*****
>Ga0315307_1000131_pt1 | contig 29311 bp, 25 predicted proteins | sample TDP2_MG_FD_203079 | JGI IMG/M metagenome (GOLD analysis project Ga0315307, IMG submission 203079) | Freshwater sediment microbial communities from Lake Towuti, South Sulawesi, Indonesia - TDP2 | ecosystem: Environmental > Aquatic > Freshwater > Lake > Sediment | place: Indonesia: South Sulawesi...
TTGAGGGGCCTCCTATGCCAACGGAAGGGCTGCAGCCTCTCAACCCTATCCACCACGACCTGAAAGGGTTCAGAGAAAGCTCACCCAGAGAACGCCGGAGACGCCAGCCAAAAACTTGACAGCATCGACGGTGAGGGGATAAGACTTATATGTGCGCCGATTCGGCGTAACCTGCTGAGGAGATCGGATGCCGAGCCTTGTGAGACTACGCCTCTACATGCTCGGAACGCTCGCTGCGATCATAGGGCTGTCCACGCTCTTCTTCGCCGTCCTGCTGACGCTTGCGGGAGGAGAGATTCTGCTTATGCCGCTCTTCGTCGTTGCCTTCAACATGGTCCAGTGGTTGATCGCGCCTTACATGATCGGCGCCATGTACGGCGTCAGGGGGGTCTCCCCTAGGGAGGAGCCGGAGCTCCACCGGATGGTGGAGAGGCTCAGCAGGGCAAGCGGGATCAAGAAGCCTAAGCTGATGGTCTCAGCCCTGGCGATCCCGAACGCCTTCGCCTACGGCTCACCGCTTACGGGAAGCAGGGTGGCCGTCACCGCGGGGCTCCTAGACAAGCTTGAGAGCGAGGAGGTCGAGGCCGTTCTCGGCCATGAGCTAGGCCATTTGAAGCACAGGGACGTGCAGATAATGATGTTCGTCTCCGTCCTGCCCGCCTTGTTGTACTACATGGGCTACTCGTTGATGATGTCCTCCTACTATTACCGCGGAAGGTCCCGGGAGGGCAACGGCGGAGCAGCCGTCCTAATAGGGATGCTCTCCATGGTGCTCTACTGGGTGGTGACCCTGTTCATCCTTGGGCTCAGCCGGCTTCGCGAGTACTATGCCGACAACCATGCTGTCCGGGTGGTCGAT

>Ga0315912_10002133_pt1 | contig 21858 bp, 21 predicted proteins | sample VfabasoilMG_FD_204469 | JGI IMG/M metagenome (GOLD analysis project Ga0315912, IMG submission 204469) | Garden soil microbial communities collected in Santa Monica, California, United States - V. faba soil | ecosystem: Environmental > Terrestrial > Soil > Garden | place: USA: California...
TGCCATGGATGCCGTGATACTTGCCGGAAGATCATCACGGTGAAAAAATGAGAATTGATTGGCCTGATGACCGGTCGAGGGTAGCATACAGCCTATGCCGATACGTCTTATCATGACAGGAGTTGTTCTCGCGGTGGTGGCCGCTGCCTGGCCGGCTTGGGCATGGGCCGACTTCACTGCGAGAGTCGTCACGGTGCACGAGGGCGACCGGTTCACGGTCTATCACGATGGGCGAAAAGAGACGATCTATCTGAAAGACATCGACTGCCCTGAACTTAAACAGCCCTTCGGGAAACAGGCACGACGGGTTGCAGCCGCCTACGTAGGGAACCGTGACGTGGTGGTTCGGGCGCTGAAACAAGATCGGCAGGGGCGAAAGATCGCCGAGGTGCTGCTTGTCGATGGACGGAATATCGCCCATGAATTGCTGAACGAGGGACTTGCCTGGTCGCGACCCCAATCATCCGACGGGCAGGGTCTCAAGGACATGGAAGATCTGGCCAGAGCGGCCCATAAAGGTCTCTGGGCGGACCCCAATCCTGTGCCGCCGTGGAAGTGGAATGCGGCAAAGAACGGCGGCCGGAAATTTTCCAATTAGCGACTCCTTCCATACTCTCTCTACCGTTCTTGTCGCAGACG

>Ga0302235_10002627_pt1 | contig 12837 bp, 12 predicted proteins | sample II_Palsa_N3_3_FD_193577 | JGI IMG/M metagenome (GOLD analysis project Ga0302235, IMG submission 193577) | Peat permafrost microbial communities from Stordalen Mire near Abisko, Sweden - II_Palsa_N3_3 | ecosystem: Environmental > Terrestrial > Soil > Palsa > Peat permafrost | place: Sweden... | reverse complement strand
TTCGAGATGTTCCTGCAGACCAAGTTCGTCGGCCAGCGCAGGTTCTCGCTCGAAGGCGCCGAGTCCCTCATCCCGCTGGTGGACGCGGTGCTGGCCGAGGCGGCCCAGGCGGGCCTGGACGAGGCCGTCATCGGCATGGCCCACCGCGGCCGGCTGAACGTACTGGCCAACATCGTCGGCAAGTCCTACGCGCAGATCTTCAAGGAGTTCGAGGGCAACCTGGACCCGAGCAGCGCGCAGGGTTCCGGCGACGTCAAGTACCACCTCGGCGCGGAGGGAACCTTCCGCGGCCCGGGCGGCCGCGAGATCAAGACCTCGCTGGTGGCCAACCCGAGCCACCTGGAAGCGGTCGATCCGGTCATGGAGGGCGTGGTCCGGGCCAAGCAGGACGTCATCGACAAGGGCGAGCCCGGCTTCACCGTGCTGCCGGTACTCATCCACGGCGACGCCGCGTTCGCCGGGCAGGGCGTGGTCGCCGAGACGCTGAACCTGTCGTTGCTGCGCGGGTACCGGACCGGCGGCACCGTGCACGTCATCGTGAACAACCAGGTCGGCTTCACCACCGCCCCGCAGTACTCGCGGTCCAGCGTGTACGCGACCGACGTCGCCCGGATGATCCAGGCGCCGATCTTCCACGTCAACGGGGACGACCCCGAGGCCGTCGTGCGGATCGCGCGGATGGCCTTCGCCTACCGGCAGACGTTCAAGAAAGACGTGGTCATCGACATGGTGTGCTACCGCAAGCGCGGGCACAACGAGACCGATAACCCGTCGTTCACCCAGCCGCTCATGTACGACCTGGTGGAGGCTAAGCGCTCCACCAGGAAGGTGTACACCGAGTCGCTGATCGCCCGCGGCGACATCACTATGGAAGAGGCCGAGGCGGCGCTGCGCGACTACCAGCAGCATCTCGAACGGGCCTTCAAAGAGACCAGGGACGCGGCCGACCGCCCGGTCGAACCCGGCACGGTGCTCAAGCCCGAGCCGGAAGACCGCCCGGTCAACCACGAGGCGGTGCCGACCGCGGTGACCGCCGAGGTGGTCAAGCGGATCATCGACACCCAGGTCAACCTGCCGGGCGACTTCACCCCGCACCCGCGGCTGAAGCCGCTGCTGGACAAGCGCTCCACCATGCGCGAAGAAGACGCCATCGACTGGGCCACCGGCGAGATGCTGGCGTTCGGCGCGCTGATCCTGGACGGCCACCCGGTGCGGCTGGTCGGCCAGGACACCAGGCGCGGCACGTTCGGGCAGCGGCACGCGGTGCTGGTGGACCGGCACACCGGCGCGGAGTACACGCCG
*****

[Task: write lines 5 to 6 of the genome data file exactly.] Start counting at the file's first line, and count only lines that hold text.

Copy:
>Ga0302235_10002627_pt1 | contig 12837 bp, 12 predicted proteins | sample II_Palsa_N3_3_FD_193577 | JGI IMG/M metagenome (GOLD analysis project Ga0302235, IMG submission 193577) | Peat permafrost microbial communities from Stordalen Mire near Abisko, Sweden - II_Palsa_N3_3 | ecosystem: Environmental > Terrestrial > Soil > Palsa > Peat permafrost | place: Sweden... | reverse complement strand
TTCGAGATGTTCCTGCAGACCAAGTTCGTCGGCCAGCGCAGGTTCTCGCTCGAAGGCGCCGAGTCCCTCATCCCGCTGGTGGACGCGGTGCTGGCCGAGGCGGCCCAGGCGGGCCTGGACGAGGCCGTCATCGGCATGGCCCACCGCGGCCGGCTGAACGTACTGGCCAACATCGTCGGCAAGTCCTACGCGCAGATCTTCAAGGAGTTCGAGGGCAACCTGGACCCGAGCAGCGCGCAGGGTTCCGGCGACGTCAAGTACCACCTCGGCGCGGAGGGAACCTTCCGCGGCCCGGGCGGCCGCGAGATCAAGACCTCGCTGGTGGCCAACCCGAGCCACCTGGAAGCGGTCGATCCGGTCATGGAGGGCGTGGTCCGGGCCAAGCAGGACGTCATCGACAAGGGCGAGCCCGGCTTCACCGTGCTGCCGGTACTCATCCACGGCGACGCCGCGTTCGCCGGGCAGGGCGTGGTCGCCGAGACGCTGAACCTGTCGTTGCTGCGCGGGTACCGGACCGGCGGCACCGTGCACGTCATCGTGAACAACCAGGTCGGCTTCACCACCGCCCCGCAGTACTCGCGGTCCAGCGTGTACGCGACCGACGTCGCCCGGATGATCCAGGCGCCGATCTTCCACGTCAACGGGGACGACCCCGAGGCCGTCGTGCGGATCGCGCGGATGGCCTTCGCCTACCGGCAGACGTTCAAGAAAGACGTGGTCATCGACATGGTGTGCTACCGCAAGCGCGGGCACAACGAGACCGATAACCCGTCGTTCACCCAGCCGCTCATGTACGACCTGGTGGAGGCTAAGCGCTCCACCAGGAAGGTGTACACCGAGTCGCTGATCGCCCGCGGCGACATCACTATGGAAGAGGCCGAGGCGGCGCTGCGCGACTACCAGCAGCATCTCGAACGGGCCTTCAAAGAGACCAGGGACGCGGCCGACCGCCCGGTCGAACCCGGCACGGTGCTCAAGCCCGAGCCGGAAGACCGCCCGGTCAACCACGAGGCGGTGCCGACCGCGGTGACCGCCGAGGTGGTCAAGCGGATCATCGACACCCAGGTCAACCTGCCGGGCGACTTCACCCCGCACCCGCGGCTGAAGCCGCTGCTGGACAAGCGCTCCACCATGCGCGAAGAAGACGCCATCGACTGGGCCACCGGCGAGATGCTGGCGTTCGGCGCGCTGATCCTGGACGGCCACCCGGTGCGGCTGGTCGGCCAGGACACCAGGCGCGGCACGTTCGGGCAGCGGCACGCGGTGCTGGTGGACCGGCACACCGGCGCGGAGTACACGCCG